Hot Superwatches

by Time&Style Staff

SPW-1-textIt is no overstatement to suggest that what you are about to view is one of the greatest collections of superwatches ever assembled for a single photo shoot. Getting them all in the same room was the equivalent of a sports lover being invited to kick back with Roger Federer, Tiger Woods, Michael Schumacher and Tom Brady. Each of these timepieces possesses all the qualities of a top athlete: speed, endurance, power and great engineering.


Harry Winston Opus Eleven

The movement of the Harry Winston Opus Eleven took 14,400 hours to engineer — “and that,” comments brand CEO Frederic de Narp, “is the essence of extreme luxury.” It works by deconstructing and then reassembling time every hour: 24 placards revolve and rotate on a complex system of gears that work in unison to reformulate the time. Minutes are shown on a double disk system that, like the balance wheel, protrudes from the case side in its own orbit.

Price: $229,000



The MB&F HM2’s front plate is made of a single massive sapphire crystal that takes 55 hours to carve. A green gasket separates it from the caseback, made of black PVD coated titanium, and a 22k gold rotor on the back is green PVD-coated to match. The movement, by Jean-Marc Wiederrecht, using a Girard-Perregaux base, is the world’s first to offer instantaneous jumping hour, concentric retrograde minutes, retrograde date, bi-hemisphere moon phase and automatic winding. It is a masterpiece of high-tech simplicity that makes us wonder why we ever told time in the conventional way.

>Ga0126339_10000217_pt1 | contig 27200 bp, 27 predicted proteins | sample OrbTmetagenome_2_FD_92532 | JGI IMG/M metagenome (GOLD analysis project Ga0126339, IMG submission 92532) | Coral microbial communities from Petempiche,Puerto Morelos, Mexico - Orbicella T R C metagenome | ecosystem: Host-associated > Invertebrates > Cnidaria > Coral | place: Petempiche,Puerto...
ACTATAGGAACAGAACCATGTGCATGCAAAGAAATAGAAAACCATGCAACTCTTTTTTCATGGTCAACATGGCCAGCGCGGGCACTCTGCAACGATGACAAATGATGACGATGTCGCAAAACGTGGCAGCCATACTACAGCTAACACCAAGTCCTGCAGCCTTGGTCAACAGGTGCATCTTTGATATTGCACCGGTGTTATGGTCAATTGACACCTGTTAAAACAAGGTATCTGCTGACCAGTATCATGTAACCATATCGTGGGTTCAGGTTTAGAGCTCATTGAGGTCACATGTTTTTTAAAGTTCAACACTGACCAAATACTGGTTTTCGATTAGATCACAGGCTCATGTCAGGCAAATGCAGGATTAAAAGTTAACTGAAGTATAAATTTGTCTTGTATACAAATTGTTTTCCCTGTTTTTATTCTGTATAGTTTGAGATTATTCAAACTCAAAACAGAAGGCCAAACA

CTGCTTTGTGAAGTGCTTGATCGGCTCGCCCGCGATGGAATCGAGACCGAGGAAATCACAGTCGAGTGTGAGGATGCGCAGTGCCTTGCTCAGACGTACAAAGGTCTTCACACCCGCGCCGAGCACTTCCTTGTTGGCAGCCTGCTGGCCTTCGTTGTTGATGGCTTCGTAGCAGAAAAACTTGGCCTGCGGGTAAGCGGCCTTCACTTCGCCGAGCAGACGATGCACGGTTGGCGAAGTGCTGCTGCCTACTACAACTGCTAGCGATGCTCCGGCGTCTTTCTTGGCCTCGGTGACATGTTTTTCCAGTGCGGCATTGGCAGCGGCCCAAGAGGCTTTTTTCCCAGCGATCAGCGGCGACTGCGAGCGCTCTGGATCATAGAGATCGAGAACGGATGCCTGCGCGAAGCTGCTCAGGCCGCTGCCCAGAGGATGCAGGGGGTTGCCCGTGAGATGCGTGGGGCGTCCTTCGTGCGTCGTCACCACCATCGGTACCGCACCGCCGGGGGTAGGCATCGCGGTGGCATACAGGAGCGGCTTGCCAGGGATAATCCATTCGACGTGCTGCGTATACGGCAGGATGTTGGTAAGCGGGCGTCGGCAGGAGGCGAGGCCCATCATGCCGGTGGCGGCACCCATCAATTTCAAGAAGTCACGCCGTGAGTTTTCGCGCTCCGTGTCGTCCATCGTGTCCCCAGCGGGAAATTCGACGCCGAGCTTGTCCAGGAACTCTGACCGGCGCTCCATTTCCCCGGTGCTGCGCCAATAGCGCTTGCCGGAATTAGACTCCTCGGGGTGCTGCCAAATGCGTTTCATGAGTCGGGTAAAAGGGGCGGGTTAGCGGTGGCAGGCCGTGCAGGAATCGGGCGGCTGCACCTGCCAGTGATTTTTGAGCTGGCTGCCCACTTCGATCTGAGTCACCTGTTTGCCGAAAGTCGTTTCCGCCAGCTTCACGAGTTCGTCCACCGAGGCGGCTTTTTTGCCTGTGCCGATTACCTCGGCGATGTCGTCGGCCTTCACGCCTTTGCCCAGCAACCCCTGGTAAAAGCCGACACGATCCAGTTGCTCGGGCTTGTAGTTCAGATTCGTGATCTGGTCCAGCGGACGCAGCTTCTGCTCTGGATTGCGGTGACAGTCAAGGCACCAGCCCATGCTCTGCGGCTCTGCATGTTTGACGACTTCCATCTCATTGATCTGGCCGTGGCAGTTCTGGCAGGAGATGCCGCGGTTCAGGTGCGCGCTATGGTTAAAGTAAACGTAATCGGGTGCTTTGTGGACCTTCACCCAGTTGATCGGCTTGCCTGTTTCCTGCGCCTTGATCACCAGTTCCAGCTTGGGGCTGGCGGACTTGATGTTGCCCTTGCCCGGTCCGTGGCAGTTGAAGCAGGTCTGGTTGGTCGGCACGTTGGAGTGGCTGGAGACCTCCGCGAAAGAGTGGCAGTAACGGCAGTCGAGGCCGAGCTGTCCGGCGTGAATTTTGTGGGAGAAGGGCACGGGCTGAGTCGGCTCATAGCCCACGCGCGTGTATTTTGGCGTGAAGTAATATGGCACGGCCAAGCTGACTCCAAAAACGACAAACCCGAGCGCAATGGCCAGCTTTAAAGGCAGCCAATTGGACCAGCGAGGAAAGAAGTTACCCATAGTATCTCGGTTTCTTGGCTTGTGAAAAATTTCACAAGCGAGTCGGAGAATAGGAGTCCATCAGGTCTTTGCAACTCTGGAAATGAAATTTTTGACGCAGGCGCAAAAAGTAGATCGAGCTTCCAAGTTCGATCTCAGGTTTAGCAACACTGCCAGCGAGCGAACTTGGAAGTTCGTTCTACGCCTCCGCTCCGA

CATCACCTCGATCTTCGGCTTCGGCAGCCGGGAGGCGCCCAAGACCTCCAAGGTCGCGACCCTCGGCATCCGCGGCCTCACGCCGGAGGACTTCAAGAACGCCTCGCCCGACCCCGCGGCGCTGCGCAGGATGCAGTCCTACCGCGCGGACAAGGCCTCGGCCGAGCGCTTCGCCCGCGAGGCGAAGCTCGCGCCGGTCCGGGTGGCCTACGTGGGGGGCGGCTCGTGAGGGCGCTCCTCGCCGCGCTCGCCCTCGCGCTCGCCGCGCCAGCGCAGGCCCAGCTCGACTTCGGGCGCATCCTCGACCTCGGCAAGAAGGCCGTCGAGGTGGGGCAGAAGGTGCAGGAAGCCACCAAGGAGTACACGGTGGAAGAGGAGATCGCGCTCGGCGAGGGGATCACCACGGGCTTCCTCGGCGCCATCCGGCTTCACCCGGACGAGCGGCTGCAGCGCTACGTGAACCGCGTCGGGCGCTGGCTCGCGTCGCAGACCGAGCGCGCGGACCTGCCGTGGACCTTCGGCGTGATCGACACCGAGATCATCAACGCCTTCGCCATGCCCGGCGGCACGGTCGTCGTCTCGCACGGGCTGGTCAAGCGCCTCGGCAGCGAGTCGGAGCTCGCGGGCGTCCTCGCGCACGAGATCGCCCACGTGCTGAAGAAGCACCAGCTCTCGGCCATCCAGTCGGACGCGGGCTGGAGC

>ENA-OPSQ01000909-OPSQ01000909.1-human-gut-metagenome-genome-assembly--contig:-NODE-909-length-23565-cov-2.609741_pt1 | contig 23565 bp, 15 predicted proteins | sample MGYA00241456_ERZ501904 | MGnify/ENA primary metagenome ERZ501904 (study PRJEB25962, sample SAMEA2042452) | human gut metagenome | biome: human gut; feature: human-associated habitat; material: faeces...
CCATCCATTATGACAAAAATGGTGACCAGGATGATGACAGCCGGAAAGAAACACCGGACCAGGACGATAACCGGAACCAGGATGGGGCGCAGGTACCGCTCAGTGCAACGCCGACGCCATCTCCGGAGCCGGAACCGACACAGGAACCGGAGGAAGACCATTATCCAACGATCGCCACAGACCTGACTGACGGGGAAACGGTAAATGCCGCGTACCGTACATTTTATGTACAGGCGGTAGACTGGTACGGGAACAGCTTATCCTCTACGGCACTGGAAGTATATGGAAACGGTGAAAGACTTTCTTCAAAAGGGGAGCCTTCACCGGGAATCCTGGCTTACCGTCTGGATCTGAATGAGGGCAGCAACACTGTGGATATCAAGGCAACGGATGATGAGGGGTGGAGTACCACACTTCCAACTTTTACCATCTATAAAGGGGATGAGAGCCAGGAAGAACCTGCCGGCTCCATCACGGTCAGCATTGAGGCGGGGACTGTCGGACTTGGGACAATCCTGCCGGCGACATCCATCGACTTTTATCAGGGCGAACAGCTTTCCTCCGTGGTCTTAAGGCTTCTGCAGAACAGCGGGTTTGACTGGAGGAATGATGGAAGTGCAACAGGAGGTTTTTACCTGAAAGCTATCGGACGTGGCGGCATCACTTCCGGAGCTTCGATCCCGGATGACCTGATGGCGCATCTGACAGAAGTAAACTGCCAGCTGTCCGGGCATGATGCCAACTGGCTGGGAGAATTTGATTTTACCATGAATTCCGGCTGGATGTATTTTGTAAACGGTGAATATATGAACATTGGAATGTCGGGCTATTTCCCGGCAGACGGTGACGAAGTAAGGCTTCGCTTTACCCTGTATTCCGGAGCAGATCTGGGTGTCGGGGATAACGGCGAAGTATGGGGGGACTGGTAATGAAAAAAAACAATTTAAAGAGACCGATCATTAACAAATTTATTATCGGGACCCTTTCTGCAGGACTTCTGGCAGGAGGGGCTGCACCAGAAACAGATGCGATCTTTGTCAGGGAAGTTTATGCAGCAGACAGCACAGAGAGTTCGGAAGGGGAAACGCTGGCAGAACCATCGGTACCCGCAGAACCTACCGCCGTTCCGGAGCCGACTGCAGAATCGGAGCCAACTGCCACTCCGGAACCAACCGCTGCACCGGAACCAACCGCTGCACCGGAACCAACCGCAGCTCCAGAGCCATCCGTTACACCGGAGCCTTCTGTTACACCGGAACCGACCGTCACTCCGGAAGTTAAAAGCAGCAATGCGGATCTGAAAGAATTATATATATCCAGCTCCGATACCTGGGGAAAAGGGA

Price: $110,000


Urwerk 110 Torpedo

Aesthetically speaking, the Urwerk 110 Torpedo takes a German U-Boat approach to timekeeping. A planetary gearing system activates three “torpedo” satellites that synchronize to manoeuvre the 3D angles of a multi-level dial to indicate the time. The case is titanium, and the dial features a seconds subdial and an “oil-change” indicator, reminding the wearer when it’s time for servicing.

Price: $87,000


Hublot Key of Time

The concept behind the Hublot Key of Time is simple, and wonderfully arrogant: it allows the wearer to master time. The movement incorporates a mechanism that can either accelerate or suspend time at the push of a button — the idea being that happy moments (i.e., happy hour) are suspended, and unhappy moments (i.e., meetings with your accountant) can be curtailed. It’s an illusion, of course (another pushbutton returns the hands to real time) but when you’re wearing a super watch, it seems fitting that you should assume super-human powers, too.

Price: $260,000

Photorapher: Michael David Adams